Felsina Cabernet Sauvignon Maestro Raro 2012 750ml
SKU 784208

Felsina Cabernet Sauvignon Maestro Raro 2012

Felsina - Tuscany - Italy

Professional Wine Reviews for Felsina Cabernet Sauvignon Maestro Raro 2012

Rated 94 by Decanter
Fèlsina's 2012 Maestro Raro (Cabernet Sauvignon) is a real head-turner, although it is also an infant and in need of considerable cellaring. A bold, dark wine, the 2012 is vivid in the glass, with remarkable detail for such a big wine and exceptional overall balance. The 2012 is sweeping and dramatic in style, with plenty of that year's exotic fruit and opulence, along with plenty of sweet tobacco, rosemary, sage and cedar notes that add nuance. The 2012 needs time to fully meld together, but it is fabulous, even today. (Vinous)
Rated 93 by Robert Parker
The 2012 Cabernet Sauvignon Maestro Raro is 100% Cabernet Sauvignon from the Rancia Piccolo vineyard adjacent to the Rancia vineyard that is celebrated for its Sangiovese. The hot vintage has crafted a thick, dark and heavily concentrated wine that delivers extra power and brawn. The first vintage of this wine was 1987. Maestro Raro shows deep lines and thick determination in the mouth. It will age forward for ten years or more.
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Other Vintages: 2012 2011 2007 1998
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94 Decanter
93 Robert Parker
92 Wine Spectator

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Additional Information on Felsina Cabernet Sauvignon Maestro Raro 2012

Winery: Felsina

Vintage: 2012

2012 has, so far been a positive year for wineries around the world. While it may be a little too early to speak of the wines being made in the northern hemisphere, European and North American wineries have already begun reporting that their harvesting season has been generally very good, and are predicting to continue with the kind of successes they saw in 2011. However, 2012 has been something of a late year for France, due to unpredictable weather throughout the summer, and the grapes were ripening considerably later than they did in 2011 (which was, admittedly, an exceptionally early year). French wineries are claiming, though, that this could well turn out to be advantageous, as the slow ripening will allow the resulting wines to express more flavour and features of the terroir they are grown in. The southern hemisphere has seen ideal climatic conditions in most of the key wine producing countries, and Australia and New Zealand particularly had a superb year, in particular with the Bordeaux varietal grapes that grow there and which love the humidity these countries received plenty of. Also enjoying a fantastic year for weather were wineries across Argentina and Chile, with the Mendoza region claiming that 2012 will be one of their best vintages of the past decade. Similar claims are being made across the Chilean wine regions, where Sauvignon Blanc and Cabernet Sauvignon had an especially good year. These two grape varietals also produced characterful wines on the coastal regions of South Africa this year.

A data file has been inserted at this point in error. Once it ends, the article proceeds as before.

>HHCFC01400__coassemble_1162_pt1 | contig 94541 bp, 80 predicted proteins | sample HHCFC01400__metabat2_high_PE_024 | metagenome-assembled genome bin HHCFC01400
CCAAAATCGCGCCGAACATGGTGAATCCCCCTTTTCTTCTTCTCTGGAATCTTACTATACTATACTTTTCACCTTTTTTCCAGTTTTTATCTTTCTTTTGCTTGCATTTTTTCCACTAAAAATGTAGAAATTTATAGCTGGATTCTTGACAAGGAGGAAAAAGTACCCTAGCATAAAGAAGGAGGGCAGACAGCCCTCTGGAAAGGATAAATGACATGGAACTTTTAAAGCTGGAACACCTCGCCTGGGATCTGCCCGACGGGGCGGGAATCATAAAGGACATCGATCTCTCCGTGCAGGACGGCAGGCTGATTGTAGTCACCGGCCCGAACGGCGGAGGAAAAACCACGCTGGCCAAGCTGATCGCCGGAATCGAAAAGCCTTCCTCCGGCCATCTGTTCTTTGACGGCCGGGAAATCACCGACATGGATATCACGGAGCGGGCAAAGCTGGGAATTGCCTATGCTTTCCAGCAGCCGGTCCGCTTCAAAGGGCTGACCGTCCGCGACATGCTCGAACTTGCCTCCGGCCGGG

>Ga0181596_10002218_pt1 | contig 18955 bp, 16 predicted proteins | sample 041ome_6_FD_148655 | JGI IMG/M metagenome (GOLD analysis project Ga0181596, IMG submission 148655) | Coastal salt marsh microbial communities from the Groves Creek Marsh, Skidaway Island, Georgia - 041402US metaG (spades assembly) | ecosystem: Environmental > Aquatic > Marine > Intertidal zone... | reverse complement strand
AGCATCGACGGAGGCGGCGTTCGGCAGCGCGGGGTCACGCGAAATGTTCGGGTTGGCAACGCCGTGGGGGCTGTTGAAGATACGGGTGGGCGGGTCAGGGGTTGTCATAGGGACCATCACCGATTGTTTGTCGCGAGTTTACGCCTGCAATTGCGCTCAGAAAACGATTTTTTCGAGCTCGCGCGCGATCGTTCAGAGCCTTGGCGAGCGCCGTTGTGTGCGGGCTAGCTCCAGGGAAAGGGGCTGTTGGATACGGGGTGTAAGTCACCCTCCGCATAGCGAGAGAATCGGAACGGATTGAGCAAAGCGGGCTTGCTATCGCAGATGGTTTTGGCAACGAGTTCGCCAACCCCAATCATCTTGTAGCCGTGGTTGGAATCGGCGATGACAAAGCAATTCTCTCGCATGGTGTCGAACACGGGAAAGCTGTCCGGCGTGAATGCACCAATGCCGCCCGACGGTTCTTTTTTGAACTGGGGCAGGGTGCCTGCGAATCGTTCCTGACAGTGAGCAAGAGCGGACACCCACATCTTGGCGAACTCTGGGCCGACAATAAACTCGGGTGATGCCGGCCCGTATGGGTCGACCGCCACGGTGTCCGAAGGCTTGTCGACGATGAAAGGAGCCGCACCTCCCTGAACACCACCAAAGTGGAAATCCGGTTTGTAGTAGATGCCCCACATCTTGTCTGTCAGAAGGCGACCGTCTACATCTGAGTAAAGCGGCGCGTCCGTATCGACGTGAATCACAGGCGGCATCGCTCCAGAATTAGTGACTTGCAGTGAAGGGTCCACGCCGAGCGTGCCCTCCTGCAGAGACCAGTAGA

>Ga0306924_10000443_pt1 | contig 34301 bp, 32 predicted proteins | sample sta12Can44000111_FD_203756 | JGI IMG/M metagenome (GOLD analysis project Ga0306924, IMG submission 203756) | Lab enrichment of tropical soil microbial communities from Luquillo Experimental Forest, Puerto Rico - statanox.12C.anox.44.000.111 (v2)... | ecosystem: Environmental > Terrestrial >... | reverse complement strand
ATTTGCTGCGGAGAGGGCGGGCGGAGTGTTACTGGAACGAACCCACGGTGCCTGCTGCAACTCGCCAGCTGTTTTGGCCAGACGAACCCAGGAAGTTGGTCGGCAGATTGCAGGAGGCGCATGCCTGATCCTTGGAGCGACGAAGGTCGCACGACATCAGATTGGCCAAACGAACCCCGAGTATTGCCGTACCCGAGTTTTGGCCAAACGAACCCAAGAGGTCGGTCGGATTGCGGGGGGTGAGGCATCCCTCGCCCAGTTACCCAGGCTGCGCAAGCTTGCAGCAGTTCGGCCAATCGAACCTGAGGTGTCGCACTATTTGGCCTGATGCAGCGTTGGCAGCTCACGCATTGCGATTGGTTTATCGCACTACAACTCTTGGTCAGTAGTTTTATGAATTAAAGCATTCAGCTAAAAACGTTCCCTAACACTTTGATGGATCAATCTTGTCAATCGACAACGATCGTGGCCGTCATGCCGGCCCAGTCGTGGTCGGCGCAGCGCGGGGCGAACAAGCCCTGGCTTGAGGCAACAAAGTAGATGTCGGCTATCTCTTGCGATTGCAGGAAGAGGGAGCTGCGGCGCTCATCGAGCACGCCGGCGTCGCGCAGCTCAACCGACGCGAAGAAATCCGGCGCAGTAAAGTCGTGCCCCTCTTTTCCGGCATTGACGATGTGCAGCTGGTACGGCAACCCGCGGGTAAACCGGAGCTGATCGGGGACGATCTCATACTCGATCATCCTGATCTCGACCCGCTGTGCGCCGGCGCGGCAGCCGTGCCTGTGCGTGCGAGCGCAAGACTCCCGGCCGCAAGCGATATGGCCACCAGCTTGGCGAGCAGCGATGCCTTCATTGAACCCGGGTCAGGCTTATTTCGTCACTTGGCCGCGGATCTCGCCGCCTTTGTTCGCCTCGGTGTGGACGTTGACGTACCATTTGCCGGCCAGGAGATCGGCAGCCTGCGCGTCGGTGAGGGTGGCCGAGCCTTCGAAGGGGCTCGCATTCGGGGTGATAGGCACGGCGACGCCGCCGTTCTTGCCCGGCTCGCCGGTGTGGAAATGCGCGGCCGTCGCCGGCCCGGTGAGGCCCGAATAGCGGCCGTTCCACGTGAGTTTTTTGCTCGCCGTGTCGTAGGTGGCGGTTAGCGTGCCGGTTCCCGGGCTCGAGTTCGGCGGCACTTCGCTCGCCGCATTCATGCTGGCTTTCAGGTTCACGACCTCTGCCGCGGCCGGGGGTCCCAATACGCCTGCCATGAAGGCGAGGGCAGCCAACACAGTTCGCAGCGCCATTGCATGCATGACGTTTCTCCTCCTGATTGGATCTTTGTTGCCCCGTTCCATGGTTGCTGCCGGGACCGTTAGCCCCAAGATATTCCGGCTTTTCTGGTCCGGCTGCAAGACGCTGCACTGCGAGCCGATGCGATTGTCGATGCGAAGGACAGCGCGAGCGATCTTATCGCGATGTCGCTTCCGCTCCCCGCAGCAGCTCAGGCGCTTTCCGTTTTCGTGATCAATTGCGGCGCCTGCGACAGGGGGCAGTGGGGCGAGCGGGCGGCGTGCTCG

Varietal: Cabernet Sauvignon

For most of us, when we look for red wines in a wine store or supermarket, the name Cabernet Sauvignon stands out as a mark of quality and reliability. The same can be said for the way those who cultivate the grapevines see them, too, as part of the reason Cabernet Sauvignon varietal grapes have had so much success all over the world is due to their hardiness against frost, reliability in regards to yield and quality, and great resistance to rot. As such, Cabernet Sauvignon is a winemaker's dream of a grape, consistently delivering excellence alongside a few pleasant surprises. Despite the fact that the grape on its own in a young wine can often be a bit overpowering, too astringent and challenging for many tastes, it is the perfect grape varietal for blending and aging in oak. Such a truth has been displayed for centuries now in some of the finest wineries on earth, for whom Cabernet Sauvignon grapes are the grape which adds the punch to their world-beating blended wines.

Region: Tuscany

The beautiful region of Tuscany has been associated with wine production for almost three thousand years, and as such is one of the oldest and most highly respected wine producing regions in the world. The hot, sunny climate supports quite a wide range of grapes, but the grape varietals most widely grown across this large region are Sangiovese and Vernaccia, both of which are used in the production of Tuscany's most distinctive red and white wines. Cabernet Sauvignon and other imported grape varietals have also flourished there for over two hundred years, but it wasn't until the 1970's and the rise of the 'Super Tuscans' that they were widely used, when the fine wineries of the region began experimenting with Bordeaux style red wines to great effect.

Country: Italy

It isn't difficult to understand why Italy is famed not just for the quality of its wines, but also for the vast variety and range of characteristics found in the wines there. The terrain of the country varies wildly, from the lush rolling green hills and valley of Tuscany, to the sun drenched rocky coasts of Sicily, the mountainous and alpine regions of the north, and the marshy lowlands of the east. Italy really does have a little bit of everything. Combine this huge range of landscapes with an almost perfect climate for grape cultivation, and you have a country seemingly designed for viticultural excellence. The results speak for themselves, and it is clear to see that wine has become an inseparable part of Italian culture as a result of its abundance and brilliance. Each village, city and region has a local wine perfectly matched with the cuisine of the area, and not an evening passes without the vast majority of Italian families raising a glass of locally sourced wine with pride and pleasure.